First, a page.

Gift-Giving Can Create New Traditions

11/24/2012 7:00 AM
By Jennifer Hetrick Southeastern Pa. Correspondent

BOYERTOWN, Pa. — With a family that all works in the landscaping, hardscaping and garden center business — an industry hit hard, like many others, since the economic downturn began a few years ago — my siblings and I have been grateful to shift how we approach Christmas each year. We now spend almost no money on gifts but still give plenty.

We still meet on Christmas Eve, as we always have. Instead of a formal meal, we’ve made it a bit more casual with the food supply. But we’ve also agreed to change how we handle gift-giving, and the dwindling burden is its own present to our consciences.

There are 16 of us in the family and we used to purchase gifts for everyone. But as retail sales began to drop off in the recession, we all knew it would be too hard to keep up with our old habits at Christmas.

While most people probably have an unspoken shame about not having enough money to keep Christmas the same, because our family is all in the same business, we were aware of how hard times were affecting each of us.

So, instead of letting the pressure and unreasonable costs weigh us down, we adapted.

The children in our family now do a Pollyanna gift exchange for no more than $25 per person.

But what’s great about how we have changed our gift-giving tradition is that we no longer allow anyone else — other than the children — to spend “new money” on anyone in the family. That’s how we help each other out, and it is a huge relief every year as winter rounds the corner.

The main rule is that you can give as many gifts as you want as long as you don’t spend new money. And, there’s no obligation to give any non-spending gifts to anyone; it’s just an option.

So, in our family, you are welcome to give away as a gift something you own that is in good condition that you know you can’t make use of but that might be helpful to someone else.

For example, if you have a $25 Staples gift card and know you don’t shop there often, passing it along to someone else in the family who has a home office or who uses office supplies often is a thoughtful and even efficient idea.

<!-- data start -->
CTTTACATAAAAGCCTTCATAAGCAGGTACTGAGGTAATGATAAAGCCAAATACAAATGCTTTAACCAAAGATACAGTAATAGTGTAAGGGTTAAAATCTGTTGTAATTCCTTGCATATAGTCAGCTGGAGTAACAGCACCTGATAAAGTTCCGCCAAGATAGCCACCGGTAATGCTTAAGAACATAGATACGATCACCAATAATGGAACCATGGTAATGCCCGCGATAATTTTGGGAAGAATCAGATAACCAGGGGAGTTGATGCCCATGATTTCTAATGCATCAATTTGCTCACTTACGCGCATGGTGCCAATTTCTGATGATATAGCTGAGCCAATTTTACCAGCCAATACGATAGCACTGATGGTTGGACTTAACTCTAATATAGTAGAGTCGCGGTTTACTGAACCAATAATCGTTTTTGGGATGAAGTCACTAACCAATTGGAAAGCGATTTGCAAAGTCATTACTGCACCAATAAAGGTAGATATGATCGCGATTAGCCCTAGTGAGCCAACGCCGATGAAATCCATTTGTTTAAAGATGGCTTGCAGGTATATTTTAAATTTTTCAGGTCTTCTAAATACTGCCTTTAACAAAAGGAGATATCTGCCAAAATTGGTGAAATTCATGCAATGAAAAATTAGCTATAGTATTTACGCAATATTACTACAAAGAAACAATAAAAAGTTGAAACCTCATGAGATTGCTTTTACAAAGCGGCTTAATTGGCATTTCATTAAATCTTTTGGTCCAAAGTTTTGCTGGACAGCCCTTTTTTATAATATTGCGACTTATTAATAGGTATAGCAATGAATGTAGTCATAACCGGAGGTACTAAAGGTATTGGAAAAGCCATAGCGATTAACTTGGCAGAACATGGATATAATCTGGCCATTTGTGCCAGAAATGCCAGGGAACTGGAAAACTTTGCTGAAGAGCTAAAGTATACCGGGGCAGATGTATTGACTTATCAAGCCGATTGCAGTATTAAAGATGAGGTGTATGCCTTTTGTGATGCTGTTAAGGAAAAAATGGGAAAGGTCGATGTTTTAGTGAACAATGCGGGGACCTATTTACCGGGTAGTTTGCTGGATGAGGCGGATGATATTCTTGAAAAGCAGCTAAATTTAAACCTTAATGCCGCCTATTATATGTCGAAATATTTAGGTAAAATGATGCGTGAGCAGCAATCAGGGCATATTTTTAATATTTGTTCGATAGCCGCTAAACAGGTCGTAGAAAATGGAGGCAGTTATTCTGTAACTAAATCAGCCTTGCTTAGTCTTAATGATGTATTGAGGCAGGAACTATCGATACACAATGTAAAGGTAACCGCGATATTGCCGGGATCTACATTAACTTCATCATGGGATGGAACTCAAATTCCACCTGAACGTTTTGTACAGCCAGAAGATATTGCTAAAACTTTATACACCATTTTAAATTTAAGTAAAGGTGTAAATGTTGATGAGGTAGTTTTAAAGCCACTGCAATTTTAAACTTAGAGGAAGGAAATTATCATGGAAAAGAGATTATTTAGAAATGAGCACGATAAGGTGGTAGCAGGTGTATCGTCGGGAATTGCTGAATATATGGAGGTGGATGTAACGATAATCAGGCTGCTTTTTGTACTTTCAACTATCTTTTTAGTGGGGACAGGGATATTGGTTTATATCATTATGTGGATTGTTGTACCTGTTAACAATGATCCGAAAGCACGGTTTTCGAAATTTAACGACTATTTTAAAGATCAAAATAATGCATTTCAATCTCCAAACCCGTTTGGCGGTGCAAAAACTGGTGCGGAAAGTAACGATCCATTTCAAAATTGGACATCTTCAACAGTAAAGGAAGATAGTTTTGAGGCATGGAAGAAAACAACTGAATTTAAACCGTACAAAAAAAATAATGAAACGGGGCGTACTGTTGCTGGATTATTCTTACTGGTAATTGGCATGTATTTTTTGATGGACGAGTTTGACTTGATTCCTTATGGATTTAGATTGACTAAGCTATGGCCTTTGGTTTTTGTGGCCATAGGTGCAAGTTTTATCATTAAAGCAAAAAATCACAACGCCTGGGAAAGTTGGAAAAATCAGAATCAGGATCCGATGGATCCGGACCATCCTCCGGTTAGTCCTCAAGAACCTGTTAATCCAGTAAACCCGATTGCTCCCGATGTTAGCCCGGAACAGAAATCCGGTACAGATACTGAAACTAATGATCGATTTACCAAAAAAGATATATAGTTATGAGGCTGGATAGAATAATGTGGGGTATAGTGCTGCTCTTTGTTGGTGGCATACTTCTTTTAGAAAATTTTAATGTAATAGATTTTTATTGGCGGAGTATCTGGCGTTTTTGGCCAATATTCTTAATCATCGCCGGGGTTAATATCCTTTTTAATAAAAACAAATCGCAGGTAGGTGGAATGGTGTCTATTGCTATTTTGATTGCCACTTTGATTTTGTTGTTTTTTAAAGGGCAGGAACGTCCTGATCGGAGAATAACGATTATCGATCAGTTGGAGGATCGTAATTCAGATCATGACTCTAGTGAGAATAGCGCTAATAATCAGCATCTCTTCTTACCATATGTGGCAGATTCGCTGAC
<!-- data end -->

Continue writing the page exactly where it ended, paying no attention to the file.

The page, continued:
In the past, I have tied together plastic hangers and given a handful of them to my siblings. I have also prepared small baggies of Q-tips and medleys of teabags as my presents.

Last December, my oldest brother wrapped home movies of my childhood, which I had completely forgotten existed, and he gave them to me as a surprise; I responded gleefully once I finally realized what they were.

Free calendars for the next year are also something exchanged at my family’s Christmas get-together.

Since some of us have a lot of DVDs of movies from years ago, interest in them over time can die down. We like to use this as an opportunity to give the movies a new home where they can be appreciated again.

Some years, old Christmas ornaments from many years ago show up as nostalgic gifts.

One aspect we love is memories of our mother. Having worked at the Kmart in Phoenixville, Chester County, Pa., she constantly bought whatever she could on clearance at unbelievably low prices. And she adored stuffed animals and dolls, too.

An avid lover of America, our mother bought American pride dolls that spoke “The Pledge of Allegiance” when you pushed the button that made them talk, and she had smiling soldiers and veterans in doll-like form, too.

Each year, someone else unwraps decorative paper to find one of these figures that we’d never buy on our own. Whoever opens up their present and sees this vibrant and a little-over-the-top doll often responds with “Darn!” while everyone else gets a kick out of it. And the next year, someone else gets to enjoy the amusing gift.

Re-gifting is optional and even encouraged.

Last year, I received the infamous Christmas Gumby that my mother won out of a claw machine many years ago. For this coming year, I haven’t decided yet who I will surprise with this stuffed Gumby who proudly dons a red sack of toys like Santa.

A few months ago, I stumbled upon some snowflake window decals of our mother’s when I was going through old boxes in my house. I passed a few around to good friends I know she’d be happy I have today, tucking them into snail-mail cards I often send. But I also plan to give some of these decals to my 4-year-old nieces who never met their grandmother.

And since our mother bought so much on clearance, I get the chance to give my nieces brand new presents from their grandmother. Last year, I gave them goggles and Hello Kitty bags that they loved. It quells my heart to know I can weave my nieces and our mother together in some way.

What I like best about how we’ve changed our tradition each Christmas is that it has lifted the financial guilt off of our family while helping us to think more creatively and thoughtfully about what might be a nice or especially useful surprise to someone else. Consider the non-spending approach with your family this year, too.


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